Patient N.Q.T. (75 years old, residing in Binh Duong) experienced a severe myocardial infarction and coronary occlusion, resulting in heart perforation.
“FV’s doctors explained that my father’s likelihood of survival was only two per cent and they would do everything they could to save his life. While we waited as he had surgery, we were very terrified. We thought we’d never see our dad again,” recalls Mr T.’s eldest son.
Complications of severe myocardial infarction can perforate the heart
Dr Ho Minh Tuan, Head of Cardiology, FV Hospital, said that patient L.Q.T was admitted to the hospital at 1 a.m. on March 18 in an unconscious state. During clinical examination, doctors conducted an electrocardiogram and an echocardiogram, and performed related tests.
Test results showed that Mr T. was being hospitalised seven or eight days following myocardial infarction, which had caused pulmonary oedema and heart failure. Mr T.’s was a rare case with a global incidence of 0.2%, which translates to one in 500 to 700 myocardial infarction cases. The mortality rate ranges from 94-98%, with some studies reporting a mortality rate of up to 99%.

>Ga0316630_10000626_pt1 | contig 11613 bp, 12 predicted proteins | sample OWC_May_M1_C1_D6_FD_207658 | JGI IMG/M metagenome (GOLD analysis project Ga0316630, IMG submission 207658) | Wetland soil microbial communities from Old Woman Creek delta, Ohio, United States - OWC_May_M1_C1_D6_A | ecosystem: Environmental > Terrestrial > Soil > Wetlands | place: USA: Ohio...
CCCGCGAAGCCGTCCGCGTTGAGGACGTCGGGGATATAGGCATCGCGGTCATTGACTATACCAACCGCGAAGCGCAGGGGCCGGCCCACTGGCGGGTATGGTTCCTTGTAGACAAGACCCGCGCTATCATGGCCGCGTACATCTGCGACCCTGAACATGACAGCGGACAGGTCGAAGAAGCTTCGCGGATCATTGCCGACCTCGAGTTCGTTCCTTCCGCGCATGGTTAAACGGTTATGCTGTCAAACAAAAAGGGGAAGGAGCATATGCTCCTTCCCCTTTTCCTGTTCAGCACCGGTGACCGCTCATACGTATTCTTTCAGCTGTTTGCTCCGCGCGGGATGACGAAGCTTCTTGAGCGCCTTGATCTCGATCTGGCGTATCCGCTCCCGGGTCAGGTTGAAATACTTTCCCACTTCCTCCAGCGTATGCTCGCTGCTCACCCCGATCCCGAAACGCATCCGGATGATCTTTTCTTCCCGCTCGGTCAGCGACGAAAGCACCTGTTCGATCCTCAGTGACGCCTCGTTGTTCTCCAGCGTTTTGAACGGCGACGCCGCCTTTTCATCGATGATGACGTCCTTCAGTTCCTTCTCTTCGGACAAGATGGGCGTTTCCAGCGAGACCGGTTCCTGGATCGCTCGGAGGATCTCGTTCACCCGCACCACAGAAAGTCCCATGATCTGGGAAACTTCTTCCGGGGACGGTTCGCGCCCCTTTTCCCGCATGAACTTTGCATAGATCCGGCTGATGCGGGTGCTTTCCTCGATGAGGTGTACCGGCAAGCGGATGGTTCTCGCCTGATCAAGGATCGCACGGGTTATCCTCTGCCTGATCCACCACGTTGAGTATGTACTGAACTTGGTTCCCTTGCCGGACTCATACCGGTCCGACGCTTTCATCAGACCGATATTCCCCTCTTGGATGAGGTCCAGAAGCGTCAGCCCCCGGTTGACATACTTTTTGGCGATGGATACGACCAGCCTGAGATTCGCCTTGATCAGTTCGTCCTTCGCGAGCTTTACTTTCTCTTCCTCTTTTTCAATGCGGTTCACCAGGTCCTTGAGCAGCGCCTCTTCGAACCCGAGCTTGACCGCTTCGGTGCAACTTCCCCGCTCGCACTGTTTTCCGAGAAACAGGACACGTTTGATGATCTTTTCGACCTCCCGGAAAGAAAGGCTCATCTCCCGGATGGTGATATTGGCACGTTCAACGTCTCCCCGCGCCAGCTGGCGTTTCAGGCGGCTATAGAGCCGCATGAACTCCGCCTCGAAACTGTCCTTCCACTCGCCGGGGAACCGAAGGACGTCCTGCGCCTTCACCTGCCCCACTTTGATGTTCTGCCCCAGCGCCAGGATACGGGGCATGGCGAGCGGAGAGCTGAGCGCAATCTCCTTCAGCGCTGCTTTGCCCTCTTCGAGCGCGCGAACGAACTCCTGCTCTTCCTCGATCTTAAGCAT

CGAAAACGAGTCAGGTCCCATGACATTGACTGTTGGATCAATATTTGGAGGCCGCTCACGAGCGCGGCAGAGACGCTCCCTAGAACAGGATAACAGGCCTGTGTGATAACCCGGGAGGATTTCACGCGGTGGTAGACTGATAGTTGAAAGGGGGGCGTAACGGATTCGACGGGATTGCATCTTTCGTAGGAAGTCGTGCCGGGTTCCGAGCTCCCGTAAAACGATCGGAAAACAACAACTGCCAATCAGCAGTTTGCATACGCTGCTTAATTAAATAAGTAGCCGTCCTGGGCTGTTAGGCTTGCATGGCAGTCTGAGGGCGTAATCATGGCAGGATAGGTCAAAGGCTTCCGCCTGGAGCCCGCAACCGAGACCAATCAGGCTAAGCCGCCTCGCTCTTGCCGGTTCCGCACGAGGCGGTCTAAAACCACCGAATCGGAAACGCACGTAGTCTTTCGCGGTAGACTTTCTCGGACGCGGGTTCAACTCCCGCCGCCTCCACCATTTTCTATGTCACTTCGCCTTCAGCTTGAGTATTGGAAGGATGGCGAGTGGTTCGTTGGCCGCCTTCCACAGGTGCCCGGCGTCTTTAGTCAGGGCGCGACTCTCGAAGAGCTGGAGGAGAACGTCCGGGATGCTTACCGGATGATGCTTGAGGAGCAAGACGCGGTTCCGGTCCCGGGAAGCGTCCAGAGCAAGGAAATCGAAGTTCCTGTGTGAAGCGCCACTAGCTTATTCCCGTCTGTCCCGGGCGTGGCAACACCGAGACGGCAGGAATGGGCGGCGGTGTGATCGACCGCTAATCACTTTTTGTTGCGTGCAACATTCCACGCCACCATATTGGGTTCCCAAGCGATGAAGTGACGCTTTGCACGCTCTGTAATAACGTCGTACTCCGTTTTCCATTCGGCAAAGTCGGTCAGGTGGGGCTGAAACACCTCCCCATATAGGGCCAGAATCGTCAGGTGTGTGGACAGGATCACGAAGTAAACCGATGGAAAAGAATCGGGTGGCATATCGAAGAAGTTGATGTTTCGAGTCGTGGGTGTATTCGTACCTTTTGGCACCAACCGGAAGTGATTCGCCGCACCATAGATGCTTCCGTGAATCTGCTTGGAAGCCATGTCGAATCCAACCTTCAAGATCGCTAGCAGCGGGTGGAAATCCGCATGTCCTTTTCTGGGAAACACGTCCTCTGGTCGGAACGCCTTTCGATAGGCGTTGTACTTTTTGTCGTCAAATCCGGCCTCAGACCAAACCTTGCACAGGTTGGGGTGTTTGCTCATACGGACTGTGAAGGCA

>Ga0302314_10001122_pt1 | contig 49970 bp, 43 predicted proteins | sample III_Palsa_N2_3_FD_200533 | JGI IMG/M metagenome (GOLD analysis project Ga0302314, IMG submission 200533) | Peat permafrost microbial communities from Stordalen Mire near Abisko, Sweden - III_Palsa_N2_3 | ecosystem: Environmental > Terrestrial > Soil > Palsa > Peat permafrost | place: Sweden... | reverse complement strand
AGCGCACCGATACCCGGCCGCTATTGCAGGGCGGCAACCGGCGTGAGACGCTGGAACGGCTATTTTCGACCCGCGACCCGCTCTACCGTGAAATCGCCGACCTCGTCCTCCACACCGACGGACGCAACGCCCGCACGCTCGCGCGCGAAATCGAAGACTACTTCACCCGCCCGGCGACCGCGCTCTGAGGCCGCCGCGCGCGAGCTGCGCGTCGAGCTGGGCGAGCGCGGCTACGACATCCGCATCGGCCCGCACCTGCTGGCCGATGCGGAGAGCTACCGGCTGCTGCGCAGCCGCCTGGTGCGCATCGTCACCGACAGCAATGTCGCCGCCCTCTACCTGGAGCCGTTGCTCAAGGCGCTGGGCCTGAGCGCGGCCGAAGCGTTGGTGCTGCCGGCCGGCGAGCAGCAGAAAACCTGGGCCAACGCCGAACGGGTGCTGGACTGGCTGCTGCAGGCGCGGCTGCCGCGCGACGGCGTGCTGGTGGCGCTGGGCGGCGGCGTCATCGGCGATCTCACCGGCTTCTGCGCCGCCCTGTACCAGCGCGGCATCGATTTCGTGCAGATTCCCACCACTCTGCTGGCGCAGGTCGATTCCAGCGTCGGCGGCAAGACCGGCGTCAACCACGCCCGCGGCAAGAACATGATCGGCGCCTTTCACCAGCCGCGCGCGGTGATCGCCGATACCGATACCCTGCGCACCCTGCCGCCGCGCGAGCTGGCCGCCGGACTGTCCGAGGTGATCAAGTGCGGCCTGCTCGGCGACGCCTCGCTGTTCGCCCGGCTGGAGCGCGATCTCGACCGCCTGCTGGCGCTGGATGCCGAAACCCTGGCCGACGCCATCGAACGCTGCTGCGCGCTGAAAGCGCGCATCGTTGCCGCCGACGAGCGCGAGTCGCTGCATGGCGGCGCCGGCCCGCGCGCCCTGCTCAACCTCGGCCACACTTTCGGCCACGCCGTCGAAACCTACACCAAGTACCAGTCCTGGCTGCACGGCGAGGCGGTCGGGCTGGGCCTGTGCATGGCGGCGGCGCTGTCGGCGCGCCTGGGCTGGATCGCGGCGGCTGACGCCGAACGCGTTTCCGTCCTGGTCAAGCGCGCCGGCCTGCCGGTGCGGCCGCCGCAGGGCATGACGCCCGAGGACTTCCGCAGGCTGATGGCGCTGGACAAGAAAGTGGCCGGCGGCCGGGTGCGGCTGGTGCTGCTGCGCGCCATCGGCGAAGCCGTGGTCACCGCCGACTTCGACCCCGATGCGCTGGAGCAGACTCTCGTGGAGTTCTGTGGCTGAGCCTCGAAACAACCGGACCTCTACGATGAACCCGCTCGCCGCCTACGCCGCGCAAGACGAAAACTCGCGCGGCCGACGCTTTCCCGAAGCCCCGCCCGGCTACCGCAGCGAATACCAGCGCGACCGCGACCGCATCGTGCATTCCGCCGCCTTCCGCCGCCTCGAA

“The interventricular septum prevents blood flow between the two sides of the heart. When it is punctured, the pressure from the left ventricle is very strong and pushes blood to the right ventricle. The right ventricle pushes blood back to the lungs, causing acute pulmonary oedema and heart failure, which leads to a very high risk of death,” explains Dr Tuan.
Dr Tuan’s team places a stent to ensure blood can continue to circulate
According to the patient T’s family, he had experienced fatigue, severe chest pain, and shortness of breath an hour before entering the hospital. Mr T. was taken to the Accident & Emergency Department at FV Hospital immediately as his condition declined.
At that time, patient T.’s family began to prepare themselves for the worst.
FV doctors always implement all possible treatments to save a patient’s life
Because Mr T. was elderly and had severe pulmonary oedema and a perforated heart, as well as many underlying diseases such as diabetes and high blood pressure, the risk of performing cardiovascular intervention was very high. Despite the fact that Mr T. had a two per cent chance of survival, FV Hospital’s medical team immediately devised a treatment plan to try to save his life.